New Mexico’s Kirk, Tennessee’s Stokes declare for NBA Draft

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Two big men who at best will be grabbed in the second round of the NBA Draft have decided to forgo their senior seasons to enter the NBA Draft.

New Mexico’s Alex Kirk and Tennessee’s Jarnell Stokes both declared for the draft on Friday.

Kirk is going to get a long look from NBA teams, said PBT’s draft expert Ed Isaacson of NBADraftBlog.com and Rotoworld. The reason is simple — skilled 7-footers are hard to come by. (Even if he’s a 7-footer in the Dwight Howard sense as he measured at 6’9.5” reports DraftExpress.)

Last season Kirk averaged 13.3 points a game shooting 49 percent, he does good work off the game and can knock down midrange jumpers. He’s not built for banging inside with the men of the NBA, but in the right system maybe he can find a spot.

He’s the kind of guy worth a second round gamble in case he develops.

Stokes will be a late second round guy and he comes with an NBA body — 6’9” weighting 260. He can bang inside. He can finish around the rim and runs the floor well, getting out in transition. What he does best is rebound — the one skill set that transitions most smoothly from college to the NBA.

He’s another guy a team may take a gamble on, thinking he could grow into fitting what they do, but Isaacson told PBT he has a lot of work to do on his game to stick at the next level.

Dwyane Wade says Bulls’ showers had no hot water in Boston

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The Bulls suffered a rough loss in Boston last night.

It didn’t get better afterward.

K.C. Johnson of the Chicago Tribune:

Celtics general manager Danny Ainge – who played for Boston in the 80s – pleaded ignorance to any nefarious plumbing:

I think the idea that teams plot to shut off the visitor’s hot water is often overstated. Arenas have complex infrastructure, and things can go wrong on their own. Sometimes, the home team loses hot water, but that never gets remembered.

But reasonable excuses don’t make a cold shower in the moment any more tolerable.

Robin Lopez pushes short floater over backboard (video)

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Robin Lopez had reason to be upset from the Bulls’ Game 5 loss to the Celtics last night.

This miss was all on him.

Dwyane Wade plays the laziest defense you’ll ever see (video)

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Dwyane Wade (26 points, 11 rebounds, eight assists) was the Bulls’ best player in their Game 5 loss to the Celtics last night.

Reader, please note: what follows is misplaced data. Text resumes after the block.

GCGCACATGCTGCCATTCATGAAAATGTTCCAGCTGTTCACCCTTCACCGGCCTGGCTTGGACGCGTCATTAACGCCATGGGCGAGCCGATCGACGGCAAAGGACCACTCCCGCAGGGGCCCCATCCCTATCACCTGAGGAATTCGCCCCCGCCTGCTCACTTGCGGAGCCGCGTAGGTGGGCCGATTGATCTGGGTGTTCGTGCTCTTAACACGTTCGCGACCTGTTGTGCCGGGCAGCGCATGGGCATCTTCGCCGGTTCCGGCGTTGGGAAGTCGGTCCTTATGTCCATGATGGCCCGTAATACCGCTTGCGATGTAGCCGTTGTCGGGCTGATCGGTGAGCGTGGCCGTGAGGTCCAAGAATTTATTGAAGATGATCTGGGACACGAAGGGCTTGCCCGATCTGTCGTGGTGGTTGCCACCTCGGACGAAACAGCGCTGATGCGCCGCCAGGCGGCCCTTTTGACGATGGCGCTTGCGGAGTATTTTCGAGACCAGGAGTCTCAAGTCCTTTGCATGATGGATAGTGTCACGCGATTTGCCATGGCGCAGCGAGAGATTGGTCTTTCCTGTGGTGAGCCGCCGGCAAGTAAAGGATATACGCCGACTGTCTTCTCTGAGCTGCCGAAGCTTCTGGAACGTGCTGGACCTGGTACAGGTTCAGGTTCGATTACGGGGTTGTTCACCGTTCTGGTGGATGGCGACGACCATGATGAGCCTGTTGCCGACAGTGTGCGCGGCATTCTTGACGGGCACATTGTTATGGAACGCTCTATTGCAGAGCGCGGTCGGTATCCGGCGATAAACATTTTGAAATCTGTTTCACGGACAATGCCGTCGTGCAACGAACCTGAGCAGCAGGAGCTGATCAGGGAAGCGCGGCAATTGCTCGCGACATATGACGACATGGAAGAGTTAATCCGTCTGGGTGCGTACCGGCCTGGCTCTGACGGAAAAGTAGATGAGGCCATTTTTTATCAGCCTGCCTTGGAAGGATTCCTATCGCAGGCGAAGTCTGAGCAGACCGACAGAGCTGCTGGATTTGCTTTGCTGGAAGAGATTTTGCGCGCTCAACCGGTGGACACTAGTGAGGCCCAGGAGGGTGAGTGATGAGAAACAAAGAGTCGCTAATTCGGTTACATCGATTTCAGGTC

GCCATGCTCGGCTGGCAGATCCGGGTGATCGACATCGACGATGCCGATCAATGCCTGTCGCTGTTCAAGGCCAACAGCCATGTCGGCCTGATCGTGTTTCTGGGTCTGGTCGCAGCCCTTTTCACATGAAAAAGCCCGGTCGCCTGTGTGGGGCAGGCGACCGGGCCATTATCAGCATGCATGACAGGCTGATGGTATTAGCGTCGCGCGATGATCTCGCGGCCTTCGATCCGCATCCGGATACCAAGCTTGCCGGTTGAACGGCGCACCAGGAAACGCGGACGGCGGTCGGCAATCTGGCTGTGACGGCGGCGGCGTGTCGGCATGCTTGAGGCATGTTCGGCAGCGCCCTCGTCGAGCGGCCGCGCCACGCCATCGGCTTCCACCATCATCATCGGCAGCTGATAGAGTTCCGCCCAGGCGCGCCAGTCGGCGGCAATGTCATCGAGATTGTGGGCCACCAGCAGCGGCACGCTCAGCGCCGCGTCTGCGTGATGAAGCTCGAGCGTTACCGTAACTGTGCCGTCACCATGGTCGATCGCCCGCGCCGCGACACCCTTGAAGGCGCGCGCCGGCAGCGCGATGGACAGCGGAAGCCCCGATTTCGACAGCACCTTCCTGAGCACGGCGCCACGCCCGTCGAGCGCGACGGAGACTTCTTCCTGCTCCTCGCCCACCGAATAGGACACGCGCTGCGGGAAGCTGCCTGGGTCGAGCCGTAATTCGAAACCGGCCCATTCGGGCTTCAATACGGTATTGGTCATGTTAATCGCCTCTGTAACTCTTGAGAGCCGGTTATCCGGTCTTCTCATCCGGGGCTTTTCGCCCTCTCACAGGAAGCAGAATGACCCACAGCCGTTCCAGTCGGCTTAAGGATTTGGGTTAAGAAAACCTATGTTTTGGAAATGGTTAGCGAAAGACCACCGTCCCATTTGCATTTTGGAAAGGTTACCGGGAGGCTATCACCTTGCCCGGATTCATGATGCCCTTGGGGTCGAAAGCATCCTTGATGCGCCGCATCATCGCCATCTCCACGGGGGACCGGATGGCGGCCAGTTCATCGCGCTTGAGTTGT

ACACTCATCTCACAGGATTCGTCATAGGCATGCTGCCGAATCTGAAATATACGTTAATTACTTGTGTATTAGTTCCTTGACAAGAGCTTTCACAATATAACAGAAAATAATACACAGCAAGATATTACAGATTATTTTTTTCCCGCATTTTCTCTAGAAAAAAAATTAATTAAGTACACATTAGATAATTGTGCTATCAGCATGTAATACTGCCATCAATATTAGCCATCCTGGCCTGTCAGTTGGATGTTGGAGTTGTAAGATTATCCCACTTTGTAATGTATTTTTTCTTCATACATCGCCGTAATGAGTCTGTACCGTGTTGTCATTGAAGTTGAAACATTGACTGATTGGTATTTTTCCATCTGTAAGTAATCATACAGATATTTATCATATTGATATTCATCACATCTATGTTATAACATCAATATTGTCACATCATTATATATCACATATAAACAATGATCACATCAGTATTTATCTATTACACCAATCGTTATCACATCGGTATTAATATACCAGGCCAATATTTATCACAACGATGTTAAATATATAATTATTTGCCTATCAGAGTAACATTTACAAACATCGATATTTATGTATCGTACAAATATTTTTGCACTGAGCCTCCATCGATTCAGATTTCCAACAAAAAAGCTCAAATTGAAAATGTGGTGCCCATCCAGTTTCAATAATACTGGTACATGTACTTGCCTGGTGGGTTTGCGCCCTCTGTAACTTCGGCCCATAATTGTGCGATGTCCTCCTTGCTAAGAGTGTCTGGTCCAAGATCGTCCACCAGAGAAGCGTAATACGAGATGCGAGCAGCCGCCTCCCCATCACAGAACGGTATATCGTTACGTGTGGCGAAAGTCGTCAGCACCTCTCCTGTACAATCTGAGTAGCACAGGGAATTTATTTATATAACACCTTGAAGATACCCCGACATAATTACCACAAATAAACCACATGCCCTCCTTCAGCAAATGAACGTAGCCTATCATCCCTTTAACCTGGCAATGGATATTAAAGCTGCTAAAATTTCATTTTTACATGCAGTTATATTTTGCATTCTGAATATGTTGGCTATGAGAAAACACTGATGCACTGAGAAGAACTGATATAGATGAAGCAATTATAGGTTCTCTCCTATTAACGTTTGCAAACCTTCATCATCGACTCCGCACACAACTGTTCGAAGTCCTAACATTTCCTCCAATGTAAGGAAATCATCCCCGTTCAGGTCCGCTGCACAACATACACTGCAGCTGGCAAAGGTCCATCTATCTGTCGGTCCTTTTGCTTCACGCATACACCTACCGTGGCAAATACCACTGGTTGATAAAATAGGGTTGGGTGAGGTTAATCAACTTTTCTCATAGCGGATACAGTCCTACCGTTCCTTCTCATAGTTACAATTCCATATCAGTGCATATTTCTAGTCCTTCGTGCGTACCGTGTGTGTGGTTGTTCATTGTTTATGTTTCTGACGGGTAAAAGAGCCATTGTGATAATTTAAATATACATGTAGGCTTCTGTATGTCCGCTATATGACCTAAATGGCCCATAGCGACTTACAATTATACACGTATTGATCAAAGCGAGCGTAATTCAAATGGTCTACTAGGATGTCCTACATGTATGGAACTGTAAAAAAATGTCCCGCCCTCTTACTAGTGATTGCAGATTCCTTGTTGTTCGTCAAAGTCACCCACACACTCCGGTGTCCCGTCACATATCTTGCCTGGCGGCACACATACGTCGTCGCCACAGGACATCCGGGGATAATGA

But the 35-year-old guard clearly didn’t go all out on every possession.

Players can justify not closing out by claiming they were prioritizing rebounding position. Wade clearly has no such excuse.

Video Breakdown: Clippers use JJ Redick in split cut to fool Jazz at 3-point line

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The Los Angeles Clippers dropped Game 5 to the Utah Jazz on Tuesday night, and find themselves down 3-2 as they head back to Salt Lake City for Game 6. The Clippers have had to deal with Utah’s formidable defense, so much so that they’ve built in counters to Jazz defenders overplaying shooters like JJ Redick.

One example of this countering method could be found in Game 3, when the Clippers ran a split cut for Redick. Instead of fighting endlessly around screens for a 3-point shot as you might expect, LA took the easy route and simply cut Redick to the basket for an easy layup as a means to take advantage of an overeager defender.

We’ve talked about the Split Cut here on NBA Playbook before. The Los Angeles Lakers used it earlier in the season to beat the Golden State Warriors, the team that uses the split cut perhaps the most out of any team in the NBA.

Other teams, including the Portland Trail Blazers, have adapted the Warriors’ use of the split cut as a counter for their own offense this season, which is a testament to just how useful it is.

If you need a reminder, a split cut all about a screener coming up to screen, then cutting toward the basket before his screen action fully takes place. It’s about timing, and catching defenders off guard when they go to set up their recover positions for screens.

For a full breakdown on the split cut and how the Clippers used it, watch the video above.